We find that the participation starts to grow if the benefits of one of the agents are positive. However, if the noise level is small, it may take many time steps before the growth in participation becomes noticeable. For small noise levels there is a significant delay between the time when the limiting participation becomes positive and the time when the participation is actually significantly different from zero. This means that the participation may stay zero for a long time, unless a youth participates accidentally in the youth organization. We conclude that the larger the accidental participation, the faster the growth of the youth organization. Even if the potential for growth is there, the organization may not grow unless there are significant accidental fluctuations in participation.

Discussion

We studied the impact of one individual on the behavior of a social network of people. We found that peer pressure can induce sudden unexpected changes in the behavior of a group. Figure 1 shows that the participation stays zero unless the benefits exceed a threshold, the threshold being some individual level of an agent’s participation. Figure 4 shows that these sudden changes may occur after a long delay. The length of the delay depends on the noise in the system. Further, we find that the individual with the largest benefit dominates the group behavior. If that individual happens to have a leadership role, the impact is particularly strong. In addition, we find that incentives targeting leaders are more effective than unspecific incentives. Since youth organizations are typically organized in small local groups, we expect these groups to grow suddenly if incentives target youths who are likely to participate and have leadership skills. Similarly, we expect these groups to disappear suddenly unless incentives target such youths. We expect both the growth and disappearance of these local groups to occur rather unexpectedly long after the incentives have changed.

Mathematical appendix

We consider a group of M agents. We model the level of participation of agent i in the youth organization during the nth business cycle, where n = 0, 1, …. The participation of agent i during the next business cycle is a function of the current participation and the peer pressure, the participation dynamics is assumed to be pi(n+1) = bi(n) pi(n) + Pi(n) + r(n), where i = 1, 2, …, M. pi(n) is the level of participation of agent i in the youth organization during the nth business cycle. bi(n) is the appreciation factor of that agent. Pi(n) is the peer pressure on agent i. The level of participation is between 0% and 100%, i.e., 0 = pi(n) = 1. We assume that the participation is subject to some random fluctuations. This is modeled by the term r(n). r(n) are small random numbers that are equally disrupted between –r and r, i.e., where 0 = r = 1. The following equations states that the peer pressure on agent i at time step n from other agents depends on the participation levels of the other agents and increases exponentially with the difference in leadership skills between the agents; Pi(n) = S p1(n) exp(L1-Li.)+ S p2(n) exp(L2-Li)+ … + S pi-1 (n) exp(Li-1-Li)+ S pi+1(n) exp(Li+1-Li)+ … + S pM(n) exp(LM-Li), where Li is a positive number that measures the leadership skills of an agent i. The quantity S measures the strength of the interactions between the agents, where 0 = S = 1/(M-1). For S = 1/(M-1) peer pressures in the network are very high. Hence S is a measure of peer pressures in the network. We use the logistic map to model diminishing returns: bin = ain (100% – pi(n)), where ai(n) is the appreciation of agent i at small participation levels. The quantity si. describes how much the personal situation of an individual affects the appreciation of the organization. We introduce a measure for the barriers to participation in the organization, si = ri s, where s > 0 is the spread of the barriers and ri is a random number between 0 and 1, i.e., 0 = ri = 1. s is a measure for the diversity of the group.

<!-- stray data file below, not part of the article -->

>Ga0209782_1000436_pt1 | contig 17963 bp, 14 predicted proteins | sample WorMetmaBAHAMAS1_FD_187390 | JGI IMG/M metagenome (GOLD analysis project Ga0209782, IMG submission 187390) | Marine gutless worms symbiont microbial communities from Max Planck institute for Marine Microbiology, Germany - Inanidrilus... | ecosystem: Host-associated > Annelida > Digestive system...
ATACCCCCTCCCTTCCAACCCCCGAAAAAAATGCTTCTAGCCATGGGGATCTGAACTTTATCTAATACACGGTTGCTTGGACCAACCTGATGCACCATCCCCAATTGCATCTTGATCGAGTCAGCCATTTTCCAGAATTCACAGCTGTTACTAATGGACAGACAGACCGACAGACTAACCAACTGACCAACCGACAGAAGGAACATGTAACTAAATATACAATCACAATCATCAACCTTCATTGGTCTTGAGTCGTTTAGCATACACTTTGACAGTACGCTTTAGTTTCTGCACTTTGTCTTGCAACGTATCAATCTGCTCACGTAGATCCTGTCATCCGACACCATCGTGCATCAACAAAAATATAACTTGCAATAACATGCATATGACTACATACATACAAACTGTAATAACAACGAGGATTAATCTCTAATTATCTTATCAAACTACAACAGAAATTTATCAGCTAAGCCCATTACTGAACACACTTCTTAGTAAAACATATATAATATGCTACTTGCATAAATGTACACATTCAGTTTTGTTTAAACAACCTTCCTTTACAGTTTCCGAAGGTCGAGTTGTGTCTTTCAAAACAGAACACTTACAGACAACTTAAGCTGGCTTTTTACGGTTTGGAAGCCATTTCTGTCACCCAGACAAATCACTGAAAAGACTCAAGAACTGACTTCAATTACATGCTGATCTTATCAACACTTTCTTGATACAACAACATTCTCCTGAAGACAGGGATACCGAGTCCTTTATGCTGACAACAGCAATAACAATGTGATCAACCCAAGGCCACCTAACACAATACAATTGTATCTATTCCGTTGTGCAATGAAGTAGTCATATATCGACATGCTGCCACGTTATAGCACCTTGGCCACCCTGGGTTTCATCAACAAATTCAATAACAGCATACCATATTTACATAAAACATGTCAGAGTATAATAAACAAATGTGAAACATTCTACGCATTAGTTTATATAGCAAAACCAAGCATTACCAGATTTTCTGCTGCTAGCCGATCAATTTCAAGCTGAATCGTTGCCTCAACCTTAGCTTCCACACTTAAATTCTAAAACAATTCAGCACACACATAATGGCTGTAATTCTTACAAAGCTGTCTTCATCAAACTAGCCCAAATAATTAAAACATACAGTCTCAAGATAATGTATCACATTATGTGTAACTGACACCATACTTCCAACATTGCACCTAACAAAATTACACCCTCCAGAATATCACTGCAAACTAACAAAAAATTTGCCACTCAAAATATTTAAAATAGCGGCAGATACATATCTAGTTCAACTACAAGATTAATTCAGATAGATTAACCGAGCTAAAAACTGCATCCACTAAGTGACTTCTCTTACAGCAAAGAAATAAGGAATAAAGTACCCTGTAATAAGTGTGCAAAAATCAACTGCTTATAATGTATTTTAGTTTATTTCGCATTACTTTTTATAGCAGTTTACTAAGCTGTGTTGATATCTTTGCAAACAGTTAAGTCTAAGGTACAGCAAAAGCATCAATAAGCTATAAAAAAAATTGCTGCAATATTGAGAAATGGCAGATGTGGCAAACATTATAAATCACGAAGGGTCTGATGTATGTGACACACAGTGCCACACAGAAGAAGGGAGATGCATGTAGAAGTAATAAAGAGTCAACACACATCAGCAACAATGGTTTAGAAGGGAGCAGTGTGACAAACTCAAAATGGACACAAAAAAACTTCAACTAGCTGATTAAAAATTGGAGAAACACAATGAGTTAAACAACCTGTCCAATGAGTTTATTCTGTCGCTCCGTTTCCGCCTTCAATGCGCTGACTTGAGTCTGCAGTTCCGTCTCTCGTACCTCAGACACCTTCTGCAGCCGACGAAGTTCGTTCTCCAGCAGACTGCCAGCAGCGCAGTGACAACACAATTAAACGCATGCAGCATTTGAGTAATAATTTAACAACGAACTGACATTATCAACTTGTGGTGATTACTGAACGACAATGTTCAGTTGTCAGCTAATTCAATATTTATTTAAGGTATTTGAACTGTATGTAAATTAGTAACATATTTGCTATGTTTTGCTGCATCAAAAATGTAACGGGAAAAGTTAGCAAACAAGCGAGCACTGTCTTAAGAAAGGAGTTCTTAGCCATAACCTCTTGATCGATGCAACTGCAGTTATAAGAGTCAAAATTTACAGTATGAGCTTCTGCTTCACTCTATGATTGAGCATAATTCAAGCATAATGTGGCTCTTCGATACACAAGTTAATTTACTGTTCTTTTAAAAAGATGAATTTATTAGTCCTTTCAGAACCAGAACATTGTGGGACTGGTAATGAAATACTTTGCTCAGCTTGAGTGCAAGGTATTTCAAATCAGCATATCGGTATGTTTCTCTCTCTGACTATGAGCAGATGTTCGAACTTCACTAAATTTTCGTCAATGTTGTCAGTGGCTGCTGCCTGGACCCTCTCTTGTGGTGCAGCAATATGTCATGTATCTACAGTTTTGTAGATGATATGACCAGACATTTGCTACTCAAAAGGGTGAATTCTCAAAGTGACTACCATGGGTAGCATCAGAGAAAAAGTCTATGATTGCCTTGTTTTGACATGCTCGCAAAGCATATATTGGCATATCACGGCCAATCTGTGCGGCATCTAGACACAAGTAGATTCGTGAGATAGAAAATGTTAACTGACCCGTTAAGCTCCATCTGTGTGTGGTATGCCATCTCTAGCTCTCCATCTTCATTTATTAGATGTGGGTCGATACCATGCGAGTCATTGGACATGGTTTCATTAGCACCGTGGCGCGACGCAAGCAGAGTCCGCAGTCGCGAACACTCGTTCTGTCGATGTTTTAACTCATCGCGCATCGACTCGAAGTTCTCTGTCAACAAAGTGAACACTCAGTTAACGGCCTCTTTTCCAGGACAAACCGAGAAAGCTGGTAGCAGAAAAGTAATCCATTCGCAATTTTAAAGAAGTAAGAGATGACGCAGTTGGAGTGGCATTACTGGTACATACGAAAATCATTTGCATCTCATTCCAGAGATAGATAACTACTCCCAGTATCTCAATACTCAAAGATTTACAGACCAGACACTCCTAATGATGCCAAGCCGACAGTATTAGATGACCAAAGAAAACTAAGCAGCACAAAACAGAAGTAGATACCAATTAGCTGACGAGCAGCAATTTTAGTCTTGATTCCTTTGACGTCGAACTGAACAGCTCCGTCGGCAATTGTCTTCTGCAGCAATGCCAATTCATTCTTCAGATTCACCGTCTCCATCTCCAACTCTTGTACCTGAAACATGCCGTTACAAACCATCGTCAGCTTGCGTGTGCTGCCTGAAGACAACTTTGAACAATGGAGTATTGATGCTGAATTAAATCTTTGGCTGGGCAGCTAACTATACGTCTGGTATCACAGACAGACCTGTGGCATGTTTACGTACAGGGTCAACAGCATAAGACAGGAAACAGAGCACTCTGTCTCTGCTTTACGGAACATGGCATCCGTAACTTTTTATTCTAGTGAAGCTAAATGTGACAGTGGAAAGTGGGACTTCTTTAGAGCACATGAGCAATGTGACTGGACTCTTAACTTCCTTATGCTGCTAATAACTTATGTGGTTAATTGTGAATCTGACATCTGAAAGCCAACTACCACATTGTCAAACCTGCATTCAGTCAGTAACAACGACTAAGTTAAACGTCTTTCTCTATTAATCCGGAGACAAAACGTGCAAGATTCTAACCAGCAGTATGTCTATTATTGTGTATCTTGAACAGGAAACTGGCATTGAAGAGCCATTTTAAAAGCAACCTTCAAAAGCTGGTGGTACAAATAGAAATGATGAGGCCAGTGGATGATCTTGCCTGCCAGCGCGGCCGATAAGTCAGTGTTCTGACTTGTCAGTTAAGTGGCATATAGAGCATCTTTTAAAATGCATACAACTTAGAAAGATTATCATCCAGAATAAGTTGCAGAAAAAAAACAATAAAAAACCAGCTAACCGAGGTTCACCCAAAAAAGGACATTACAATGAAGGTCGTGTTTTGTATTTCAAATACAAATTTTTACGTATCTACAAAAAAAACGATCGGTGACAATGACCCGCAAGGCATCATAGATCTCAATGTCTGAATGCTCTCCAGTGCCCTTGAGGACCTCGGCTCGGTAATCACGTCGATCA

We use the following equation to model the dynamics of the appreciation: ai(n+1) = λ ai(n) + q pi(n) + f –si, where f is the net effect of incentives provided by the youth organization, teachers, parents, and other advocates. f describes those aspects of the appreciation that do not depend on participation in the organization, including advertisements. In contrast, the term q pi(n) describes the impact on the appreciation due to participating in the program. q is a measure of the quality of the program, compared to other youth programs. q = 1 means that the quality is high, and q = -1 means that the quality is low, whereas q = 0 means that the quality of the program is similar to other youth programs. The quantity λ describes the impact of past experiences, where 0 ≤ λ ≤ 1. λ = 1 means that memories have a strong impact on the current level of appreciation, whereas λ = 0 means that memories have no impact on the current level of appreciation. ai(n) is assumed to be within the parameter range of the logistic map, i.e., 0 = ai(n) = 4.